NEWARK – A recently completed land-use study of the Showell Elementary School property revealed the site could handle a major expansion, renovation or even replacement estimated between $25 million and $27 million depending on the option chosen, but there are serious issues to resolve including sewer, before any project can be undertaken.
Worcester County Board of Education members this week got an overview of a land-use study conducted by the Becker Morgan Group of the Showell Elementary site. The study was commissioned to determine if the property could adequately support an addition to the existing school or a replacement school, which would accommodate current and future enrollment growth.
The good news is the study determined the site could support an expansion of around 32,000 square feet to reach a total of about 85,000 square feet or a replacement school could be constructed on the site to get to the projected 85,000 square feet or beyond. The existing facility is just over 52,000 square feet, but will soon be maxed out given future growth projections. Currently, nine portable classrooms account for about 25 percent of the school’s classroom space.
The bad news is the site needs a major overhaul to its existing sewer disposal system regardless of what option is chosen or even if no option is chosen at this time. The school property currently utilizes a single drain field to dispose of treated effluent, but an expanded school or new school would likely need two drain fields of the same size.
“The current system is 30-plus years old and is nearing the end of its useful life,” Becker Morgan’s Robert Simkins told school board members this week. “A basic drain field lasts about 30 years, so you can see you’re on borrowed time.”
Simkins said expanding the drain field system would have to take up space on the site needed for other amenities in the expanded or replaced school. The building envelope is fairly tight already, according to the conceptual plans for an expanded school or replacement school, making expanding the drain field system difficult. Because of that and other reasons, Simkins urged school board members to consider hooking up the site to a public system sooner rather than later.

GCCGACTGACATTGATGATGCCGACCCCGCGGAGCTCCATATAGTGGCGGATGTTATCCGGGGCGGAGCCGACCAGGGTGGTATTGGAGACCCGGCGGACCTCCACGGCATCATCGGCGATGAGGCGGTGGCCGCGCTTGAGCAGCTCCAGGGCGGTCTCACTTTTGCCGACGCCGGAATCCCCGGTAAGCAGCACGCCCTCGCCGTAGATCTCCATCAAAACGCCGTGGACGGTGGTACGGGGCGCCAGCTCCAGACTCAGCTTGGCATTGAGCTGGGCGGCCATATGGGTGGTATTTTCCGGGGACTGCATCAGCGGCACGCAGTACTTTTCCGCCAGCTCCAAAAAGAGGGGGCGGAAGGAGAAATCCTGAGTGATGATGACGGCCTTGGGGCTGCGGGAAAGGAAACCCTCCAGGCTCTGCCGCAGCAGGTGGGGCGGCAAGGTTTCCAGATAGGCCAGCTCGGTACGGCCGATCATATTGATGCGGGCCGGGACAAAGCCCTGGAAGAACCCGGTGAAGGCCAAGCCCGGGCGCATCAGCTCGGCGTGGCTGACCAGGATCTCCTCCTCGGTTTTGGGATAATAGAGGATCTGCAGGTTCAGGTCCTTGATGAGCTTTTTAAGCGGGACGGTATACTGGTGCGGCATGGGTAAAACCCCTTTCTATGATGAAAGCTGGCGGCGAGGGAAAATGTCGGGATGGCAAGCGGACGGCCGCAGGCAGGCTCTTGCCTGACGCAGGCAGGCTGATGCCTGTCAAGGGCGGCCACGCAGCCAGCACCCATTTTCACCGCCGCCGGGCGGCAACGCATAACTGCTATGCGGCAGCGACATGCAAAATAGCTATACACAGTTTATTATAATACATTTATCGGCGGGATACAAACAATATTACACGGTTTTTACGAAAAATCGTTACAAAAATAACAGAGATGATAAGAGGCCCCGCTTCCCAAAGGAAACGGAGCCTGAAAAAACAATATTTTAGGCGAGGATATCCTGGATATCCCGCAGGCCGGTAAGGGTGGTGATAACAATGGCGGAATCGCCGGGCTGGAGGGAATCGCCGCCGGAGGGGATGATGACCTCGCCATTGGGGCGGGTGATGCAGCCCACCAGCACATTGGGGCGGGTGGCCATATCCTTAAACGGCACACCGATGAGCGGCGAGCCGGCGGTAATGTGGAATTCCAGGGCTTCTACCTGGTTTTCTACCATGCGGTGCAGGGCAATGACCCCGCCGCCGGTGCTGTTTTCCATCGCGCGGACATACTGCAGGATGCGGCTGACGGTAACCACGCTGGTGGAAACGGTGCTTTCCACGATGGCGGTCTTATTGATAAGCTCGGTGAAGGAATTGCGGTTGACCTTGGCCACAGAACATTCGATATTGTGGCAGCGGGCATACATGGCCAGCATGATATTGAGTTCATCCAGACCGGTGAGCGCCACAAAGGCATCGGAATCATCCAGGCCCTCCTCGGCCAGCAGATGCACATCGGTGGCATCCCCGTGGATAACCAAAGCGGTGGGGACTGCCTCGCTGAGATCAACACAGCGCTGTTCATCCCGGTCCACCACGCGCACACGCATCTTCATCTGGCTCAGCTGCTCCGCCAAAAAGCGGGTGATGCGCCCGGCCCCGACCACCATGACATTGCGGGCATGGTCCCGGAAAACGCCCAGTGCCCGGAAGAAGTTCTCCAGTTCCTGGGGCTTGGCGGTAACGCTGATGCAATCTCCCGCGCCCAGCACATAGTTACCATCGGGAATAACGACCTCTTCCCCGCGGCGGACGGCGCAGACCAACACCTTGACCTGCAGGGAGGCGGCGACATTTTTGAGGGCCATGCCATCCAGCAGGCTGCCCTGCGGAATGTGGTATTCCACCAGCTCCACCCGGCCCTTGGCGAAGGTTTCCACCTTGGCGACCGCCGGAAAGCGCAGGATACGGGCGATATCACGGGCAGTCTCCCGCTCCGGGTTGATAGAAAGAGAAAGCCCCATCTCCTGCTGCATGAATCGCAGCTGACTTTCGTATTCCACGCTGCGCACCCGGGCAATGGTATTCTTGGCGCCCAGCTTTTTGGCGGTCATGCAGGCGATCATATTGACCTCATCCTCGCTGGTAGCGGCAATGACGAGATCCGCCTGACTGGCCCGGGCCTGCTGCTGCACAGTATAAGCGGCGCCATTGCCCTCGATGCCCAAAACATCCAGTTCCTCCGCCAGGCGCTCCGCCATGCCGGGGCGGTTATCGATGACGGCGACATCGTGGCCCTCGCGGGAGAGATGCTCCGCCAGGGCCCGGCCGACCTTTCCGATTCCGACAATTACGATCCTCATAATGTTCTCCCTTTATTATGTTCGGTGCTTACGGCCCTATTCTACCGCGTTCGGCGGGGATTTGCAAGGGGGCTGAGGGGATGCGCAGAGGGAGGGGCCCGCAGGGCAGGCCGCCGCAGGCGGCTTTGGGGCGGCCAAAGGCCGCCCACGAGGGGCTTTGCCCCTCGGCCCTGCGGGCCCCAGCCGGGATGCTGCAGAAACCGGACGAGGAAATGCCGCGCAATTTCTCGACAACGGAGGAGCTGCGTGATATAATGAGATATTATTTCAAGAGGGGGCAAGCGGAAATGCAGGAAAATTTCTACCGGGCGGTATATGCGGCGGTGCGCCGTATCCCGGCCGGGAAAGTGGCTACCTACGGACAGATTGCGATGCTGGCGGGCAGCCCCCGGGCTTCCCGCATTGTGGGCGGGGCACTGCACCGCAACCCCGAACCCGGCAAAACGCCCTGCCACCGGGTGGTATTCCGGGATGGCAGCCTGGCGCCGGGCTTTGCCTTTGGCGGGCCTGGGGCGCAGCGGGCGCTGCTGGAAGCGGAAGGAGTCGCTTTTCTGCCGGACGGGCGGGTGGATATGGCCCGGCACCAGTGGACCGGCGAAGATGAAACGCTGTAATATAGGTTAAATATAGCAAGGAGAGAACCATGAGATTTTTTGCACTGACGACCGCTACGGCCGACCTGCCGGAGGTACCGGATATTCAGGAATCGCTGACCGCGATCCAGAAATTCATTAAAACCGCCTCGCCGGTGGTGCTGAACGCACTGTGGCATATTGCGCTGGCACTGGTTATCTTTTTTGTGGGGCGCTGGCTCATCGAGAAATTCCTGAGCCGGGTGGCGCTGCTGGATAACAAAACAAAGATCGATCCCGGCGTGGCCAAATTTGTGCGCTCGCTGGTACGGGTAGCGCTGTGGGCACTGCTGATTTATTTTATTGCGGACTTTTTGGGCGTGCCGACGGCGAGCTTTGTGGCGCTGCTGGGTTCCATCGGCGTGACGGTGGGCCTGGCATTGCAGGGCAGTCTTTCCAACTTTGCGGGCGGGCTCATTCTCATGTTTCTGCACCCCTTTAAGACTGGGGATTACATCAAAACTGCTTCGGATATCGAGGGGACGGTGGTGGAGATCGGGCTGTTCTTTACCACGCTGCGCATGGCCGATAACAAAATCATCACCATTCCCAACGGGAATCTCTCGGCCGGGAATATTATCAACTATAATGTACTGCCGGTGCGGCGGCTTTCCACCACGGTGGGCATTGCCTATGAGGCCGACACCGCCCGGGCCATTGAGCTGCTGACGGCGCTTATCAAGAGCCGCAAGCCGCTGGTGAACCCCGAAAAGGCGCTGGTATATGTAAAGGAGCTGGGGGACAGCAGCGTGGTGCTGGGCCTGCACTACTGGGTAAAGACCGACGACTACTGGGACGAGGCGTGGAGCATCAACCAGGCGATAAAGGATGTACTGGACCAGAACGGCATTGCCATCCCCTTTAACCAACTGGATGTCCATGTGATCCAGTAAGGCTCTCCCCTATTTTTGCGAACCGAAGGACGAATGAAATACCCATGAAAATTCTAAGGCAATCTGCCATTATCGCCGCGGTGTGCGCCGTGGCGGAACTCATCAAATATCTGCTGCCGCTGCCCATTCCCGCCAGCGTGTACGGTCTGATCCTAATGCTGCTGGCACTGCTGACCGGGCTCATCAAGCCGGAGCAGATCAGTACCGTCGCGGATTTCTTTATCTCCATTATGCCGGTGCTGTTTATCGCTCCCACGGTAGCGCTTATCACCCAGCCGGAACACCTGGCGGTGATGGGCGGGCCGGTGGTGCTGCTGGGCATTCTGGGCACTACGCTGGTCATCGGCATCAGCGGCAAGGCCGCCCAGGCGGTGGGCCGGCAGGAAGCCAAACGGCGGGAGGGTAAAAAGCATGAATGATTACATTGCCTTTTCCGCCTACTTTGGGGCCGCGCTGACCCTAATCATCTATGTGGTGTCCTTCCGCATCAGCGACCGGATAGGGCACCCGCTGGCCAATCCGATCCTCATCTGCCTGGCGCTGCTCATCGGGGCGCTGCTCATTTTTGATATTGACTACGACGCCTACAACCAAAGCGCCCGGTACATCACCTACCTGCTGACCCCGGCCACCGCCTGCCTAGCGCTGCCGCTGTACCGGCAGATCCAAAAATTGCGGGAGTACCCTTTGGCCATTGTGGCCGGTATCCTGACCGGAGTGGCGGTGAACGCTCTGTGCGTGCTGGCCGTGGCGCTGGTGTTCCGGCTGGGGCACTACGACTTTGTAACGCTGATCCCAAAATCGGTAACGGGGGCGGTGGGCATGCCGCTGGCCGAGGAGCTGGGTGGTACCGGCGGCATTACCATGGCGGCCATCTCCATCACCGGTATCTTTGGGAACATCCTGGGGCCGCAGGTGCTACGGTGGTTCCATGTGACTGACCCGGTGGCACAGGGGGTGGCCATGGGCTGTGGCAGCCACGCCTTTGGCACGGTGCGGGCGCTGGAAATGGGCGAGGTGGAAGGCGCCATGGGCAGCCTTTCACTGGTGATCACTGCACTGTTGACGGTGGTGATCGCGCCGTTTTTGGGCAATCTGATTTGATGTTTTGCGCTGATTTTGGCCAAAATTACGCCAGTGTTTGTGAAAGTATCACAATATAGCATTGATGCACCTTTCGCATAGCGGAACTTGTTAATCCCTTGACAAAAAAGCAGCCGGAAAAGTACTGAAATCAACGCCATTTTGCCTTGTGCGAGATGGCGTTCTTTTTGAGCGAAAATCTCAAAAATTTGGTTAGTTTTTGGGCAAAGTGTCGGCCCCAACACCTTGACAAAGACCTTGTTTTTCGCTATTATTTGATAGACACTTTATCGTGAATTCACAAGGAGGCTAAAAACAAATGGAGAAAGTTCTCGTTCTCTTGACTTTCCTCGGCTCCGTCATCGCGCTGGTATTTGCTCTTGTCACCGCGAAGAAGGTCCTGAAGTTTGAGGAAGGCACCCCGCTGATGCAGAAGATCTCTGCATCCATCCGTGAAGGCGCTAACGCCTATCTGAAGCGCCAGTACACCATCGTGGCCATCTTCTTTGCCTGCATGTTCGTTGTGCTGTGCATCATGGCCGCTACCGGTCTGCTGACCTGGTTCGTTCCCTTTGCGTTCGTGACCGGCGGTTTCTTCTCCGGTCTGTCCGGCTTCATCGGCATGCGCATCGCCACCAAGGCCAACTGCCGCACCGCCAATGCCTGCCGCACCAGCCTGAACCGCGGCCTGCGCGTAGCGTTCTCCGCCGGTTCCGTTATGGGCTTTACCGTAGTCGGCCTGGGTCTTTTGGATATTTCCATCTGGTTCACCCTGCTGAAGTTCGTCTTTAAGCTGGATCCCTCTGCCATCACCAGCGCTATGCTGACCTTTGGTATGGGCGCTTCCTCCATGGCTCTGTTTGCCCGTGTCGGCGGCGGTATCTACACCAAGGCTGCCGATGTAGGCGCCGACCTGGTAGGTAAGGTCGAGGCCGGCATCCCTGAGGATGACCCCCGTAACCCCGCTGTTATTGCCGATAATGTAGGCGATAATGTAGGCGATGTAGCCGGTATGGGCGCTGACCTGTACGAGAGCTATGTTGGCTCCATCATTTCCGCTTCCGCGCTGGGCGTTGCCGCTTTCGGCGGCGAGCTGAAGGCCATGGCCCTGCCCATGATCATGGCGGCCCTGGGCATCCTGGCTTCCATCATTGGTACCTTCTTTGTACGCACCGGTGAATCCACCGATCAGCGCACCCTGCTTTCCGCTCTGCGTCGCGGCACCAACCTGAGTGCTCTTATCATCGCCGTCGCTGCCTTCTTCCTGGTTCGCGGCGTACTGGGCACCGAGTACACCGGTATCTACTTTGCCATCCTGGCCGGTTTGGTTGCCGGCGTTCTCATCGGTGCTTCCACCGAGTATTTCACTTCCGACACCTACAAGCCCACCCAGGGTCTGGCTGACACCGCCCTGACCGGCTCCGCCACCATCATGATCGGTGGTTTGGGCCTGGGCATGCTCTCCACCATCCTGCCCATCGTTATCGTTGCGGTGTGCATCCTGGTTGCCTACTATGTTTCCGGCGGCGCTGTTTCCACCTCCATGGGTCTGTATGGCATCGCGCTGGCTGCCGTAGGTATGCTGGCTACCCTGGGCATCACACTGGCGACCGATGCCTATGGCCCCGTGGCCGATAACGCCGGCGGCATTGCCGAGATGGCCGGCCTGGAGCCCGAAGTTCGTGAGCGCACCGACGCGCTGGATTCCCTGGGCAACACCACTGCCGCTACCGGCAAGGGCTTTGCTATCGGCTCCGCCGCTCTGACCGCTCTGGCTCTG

“You’re not going to be able to discharge into the creeks,” he said. “It will need to be a drain field and that will compete for space with other elements.”
Assistant Superintendent for Administration Ed Barber agreed the time was right to consider connecting the school property to a public system regardless of which if any option for expansion or replacement is chosen further down the road.
“Our maintenance people have had to make repairs already,” he said. “They’re concerned it’s going to fail at any time. I think we need to hook up to the public system as soon as possible.”
Hooking into a county-owned public system could prove difficult in the short term. The Showell property is included in a first-to-be-served area identified by the county if and when public service becomes available in the area, but there is no timetable for doing that. Sewer service could come from a Greater Ocean Pines service area or eventually from capacity drawn from the old Perdue property in Showell, but there is no firm plan in place.
“I think we need to request the county take a closer look at this,” said school board member Bob Hulburd. “We need to ask the commissioners to let us know where we stand.”
Assuming the sewer issues can be resolved, expanding the existing school or replacing it entirely is in the works, although it will likely be several years. The land-use study completed by Becker Morgan this fall is an important first step, but a thorough feasibility study will be the next step in the process. School board members voted on Tuesday to request funding for the feasibility study in the fiscal year 2009 budget.
“This is just the first step in a long-term process,” said Hulburd. “Even if we got the feasibility study started next year, it would be several years before any project could be undertaken. The kids in Showell now would be out of Showell before this is done.”
Nonetheless, the land-use study conducted by Becker Morgan included conceptual plans for both an expansion and a replacement, with varying projected costs depending on the options chosen. Option I is an expansion/renovation with an estimated cost of $27.7 million, while Option II calls for a replacement to the tune of an estimated $25.8 million. It is important to note the estimates are very conceptual. They are based on projected 2011 cost estimates for school construction, however.
One of the drawbacks for expanding the existing school is that the project would have to be done in several phases, causing student relocations, noise and other disruptions. Given the close cost estimates, school board members appeared to favor replacing the school, which would allow the existing school to be utilized during construction, similar to the situation with the recently replaced Ocean City Elementary. Incidentally, with either option, the new Showell Elementary would be roughly the same size as the new OCES.